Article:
They also cited the costs of gaining LEED certification. Byron Courts, director of engineering services for Portland, Ore.-based Melvin Mark Companies, told The Associated Press in December that LEED certification for retrofitting Portland's Columbia Square building would have cost $100,000, about $80,000 more than it took to certify the building to Green Globes' highest rating.
The Green Building Initiative that administers Green Globes began in 2004. It acquired the U.S. license for Green Globes, a web-based green building survey system from Canada, shortly thereafter.
Typically viewed as less expensive and easier to complete than LEED, Green Globes pairs each project with an accredited professional who walks the project manager through the process face-to-face.
"People find Green Globes attractive because of the personalized, hands-on assessor," says Paula Melton, analyst and writer for sustainable building website GreenBuilding.com. "That's a very friendly relationship. It makes it easier to do the paperwork."
The GBI was founded by a former timber lobbyist, and a majority (52 percent) of its 36 member companies are product manufacturers and distributors. It is now run by a former LEED trainer.
Green Globes & Wood Flooring
The materials and resources section of Green Globes is less regimented than in LEED. Full points in this section, 33, are given if an Athena Impact Estimator, a life-cycle assessment from the Canadian Athena Sustainable Materials Institute, is completed. If not, there is a prescriptive option, in which points, 20 total, are given so long as a certain percentage of products used in the project have had an environmental product declaration or life-cycle assessment done, or are certified by a third-party organization.
In Green Globes, acceptable third-party certification systems include FSC, SFI and the American Tree Farm System.
Points are also awarded for wood flooring and flooring-related emissions. Wood flooring adhesives for architectural applications cannot exceed a VOC content of 100 g/L. Substrates for wood cannot exceed 30 g/L.
"I don't know that Green Globes, with the weight of its history as very industry-driven and lobbyist-driven, is the alternative people are looking for."
Green Globes will also accept, in lieu of VOC documentation, products certified by EcoLogo, Green Seal, Greenguard and Indoor Advantage Gold.
There is also a point given if measures are taken to protect, during transit and at the construction site, organic materials and materials that absorb moisture.
Green Globes: A Greenwash?
Green Globes, as far as critics are concerned, has yet to move away from its industry-friendly past. It was founded by timber lobbyist Ward Hubbell, and its board, including chemical, timber and building associations, doesn't do much to assuage environmentalists' fears that it is set up to make it easier to cut corners and achieve a green rating.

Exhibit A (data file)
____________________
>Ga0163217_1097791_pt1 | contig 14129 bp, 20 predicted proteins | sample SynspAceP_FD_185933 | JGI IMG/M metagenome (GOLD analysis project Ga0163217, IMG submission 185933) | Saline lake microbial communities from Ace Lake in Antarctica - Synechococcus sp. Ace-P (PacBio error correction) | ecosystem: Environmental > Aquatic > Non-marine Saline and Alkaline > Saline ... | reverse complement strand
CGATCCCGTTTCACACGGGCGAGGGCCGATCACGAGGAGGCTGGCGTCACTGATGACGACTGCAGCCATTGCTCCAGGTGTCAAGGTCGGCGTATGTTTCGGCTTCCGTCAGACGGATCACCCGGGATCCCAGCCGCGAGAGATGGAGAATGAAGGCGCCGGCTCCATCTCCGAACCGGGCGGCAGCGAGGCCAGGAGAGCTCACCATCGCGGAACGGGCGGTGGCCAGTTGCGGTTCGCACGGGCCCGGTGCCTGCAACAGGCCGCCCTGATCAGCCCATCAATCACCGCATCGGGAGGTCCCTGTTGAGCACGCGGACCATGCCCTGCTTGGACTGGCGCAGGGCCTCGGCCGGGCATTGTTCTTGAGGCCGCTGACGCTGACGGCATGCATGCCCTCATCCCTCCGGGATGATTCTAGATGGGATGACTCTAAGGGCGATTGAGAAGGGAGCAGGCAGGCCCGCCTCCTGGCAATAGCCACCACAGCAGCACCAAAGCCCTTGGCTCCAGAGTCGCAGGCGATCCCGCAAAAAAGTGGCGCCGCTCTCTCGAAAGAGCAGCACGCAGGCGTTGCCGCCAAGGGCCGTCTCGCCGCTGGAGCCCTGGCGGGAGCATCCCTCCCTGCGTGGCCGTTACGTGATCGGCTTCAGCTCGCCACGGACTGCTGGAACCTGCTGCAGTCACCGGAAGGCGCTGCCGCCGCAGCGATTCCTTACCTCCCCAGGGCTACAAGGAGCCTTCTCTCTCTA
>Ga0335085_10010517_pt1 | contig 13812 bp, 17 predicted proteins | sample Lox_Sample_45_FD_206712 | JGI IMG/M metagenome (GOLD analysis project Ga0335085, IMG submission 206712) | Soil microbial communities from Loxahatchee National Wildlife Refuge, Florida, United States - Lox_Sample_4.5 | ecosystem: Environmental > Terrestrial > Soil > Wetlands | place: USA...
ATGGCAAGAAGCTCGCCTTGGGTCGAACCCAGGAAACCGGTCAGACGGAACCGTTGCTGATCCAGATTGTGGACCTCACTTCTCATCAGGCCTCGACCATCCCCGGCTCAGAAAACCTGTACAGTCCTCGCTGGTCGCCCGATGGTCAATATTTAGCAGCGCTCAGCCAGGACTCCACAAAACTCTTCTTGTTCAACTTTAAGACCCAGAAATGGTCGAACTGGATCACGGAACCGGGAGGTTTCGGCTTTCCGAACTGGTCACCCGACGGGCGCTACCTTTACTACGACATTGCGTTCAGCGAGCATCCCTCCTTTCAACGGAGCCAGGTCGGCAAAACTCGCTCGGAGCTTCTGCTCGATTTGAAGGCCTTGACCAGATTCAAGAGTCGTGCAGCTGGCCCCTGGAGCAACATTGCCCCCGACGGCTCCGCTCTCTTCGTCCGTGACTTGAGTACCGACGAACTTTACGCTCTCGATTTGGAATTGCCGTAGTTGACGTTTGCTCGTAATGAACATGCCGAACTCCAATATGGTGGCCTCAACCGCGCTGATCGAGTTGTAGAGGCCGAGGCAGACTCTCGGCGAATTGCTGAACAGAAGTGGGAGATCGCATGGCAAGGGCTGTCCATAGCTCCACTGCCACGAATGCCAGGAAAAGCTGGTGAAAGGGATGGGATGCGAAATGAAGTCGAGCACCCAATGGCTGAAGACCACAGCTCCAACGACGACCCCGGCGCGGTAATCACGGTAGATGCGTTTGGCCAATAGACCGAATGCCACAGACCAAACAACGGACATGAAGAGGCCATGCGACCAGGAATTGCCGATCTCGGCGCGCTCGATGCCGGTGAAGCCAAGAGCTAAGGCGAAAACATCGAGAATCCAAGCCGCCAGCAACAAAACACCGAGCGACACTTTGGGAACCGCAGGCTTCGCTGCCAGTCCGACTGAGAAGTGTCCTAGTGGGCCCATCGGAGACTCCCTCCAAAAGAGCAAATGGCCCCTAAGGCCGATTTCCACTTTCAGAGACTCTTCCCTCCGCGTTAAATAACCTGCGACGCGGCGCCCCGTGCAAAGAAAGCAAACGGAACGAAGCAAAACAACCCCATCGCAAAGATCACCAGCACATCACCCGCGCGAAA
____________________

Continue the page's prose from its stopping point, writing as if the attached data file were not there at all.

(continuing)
"I don't know that Green Globes, with the weight of its history as very industry-driven and lobbyist-driven, is the alternative people are looking for," Melton says.
Specifically with regard to wood flooring industry related products, Green Globes uses an older version of emissions standards that is much less stringent. The 2007 standard that Green Globes uses, unlike the 2010 standard used by LEED, also doesn't test for VOCs that may be unnamed or proprietary.
While LEED v4 gives a credit for using products that disclose their chemical ingredients, Green Globes does not.
Green Globes also, unlike LEED, excludes composite wood products from VOC calculations.
Some of the loudest criticisms volleyed between the camps supporting each ratings system have been regarding the wood certifications allowed.
Green Globes accepts FSC, ATFS and SFI, which was founded a year after FSC in 1994 by the American Forest and Product Association. LEED accepts FSC exclusively. (Builders can build a LEED-certified building without FSC wood products, but non-FSC products do not count toward a credit.)
"It's fair to say FSC is a lot more stringent than SFI," Melton says.
Melton has an Ivy League university to support that assertion. The USGBC, under pressure to accept SFI and other certifications, asked the Yale University School of Forestry to develop a methodology for selecting the forest certification systems that would be accepted by LEED. They came up with three ideas, one of which was a benchmark that would compare each forest certification system criterion-to-criterion. The researchers not only described the benchmark process, they also went ahead and completed it. Although the findings suggested that SFI and FSC address many of the same criteria equally, FSC addressed more criteria and with more rigor than SFI.
The benchmark system was not prescribed so USGBC could choose the best system and that system only, but so it could more accurately judge how many points to award each system. A system less prescriptive than FSC—all of them, according to Yale's comparison—could be used but would be rewarded percentages of points instead of full points.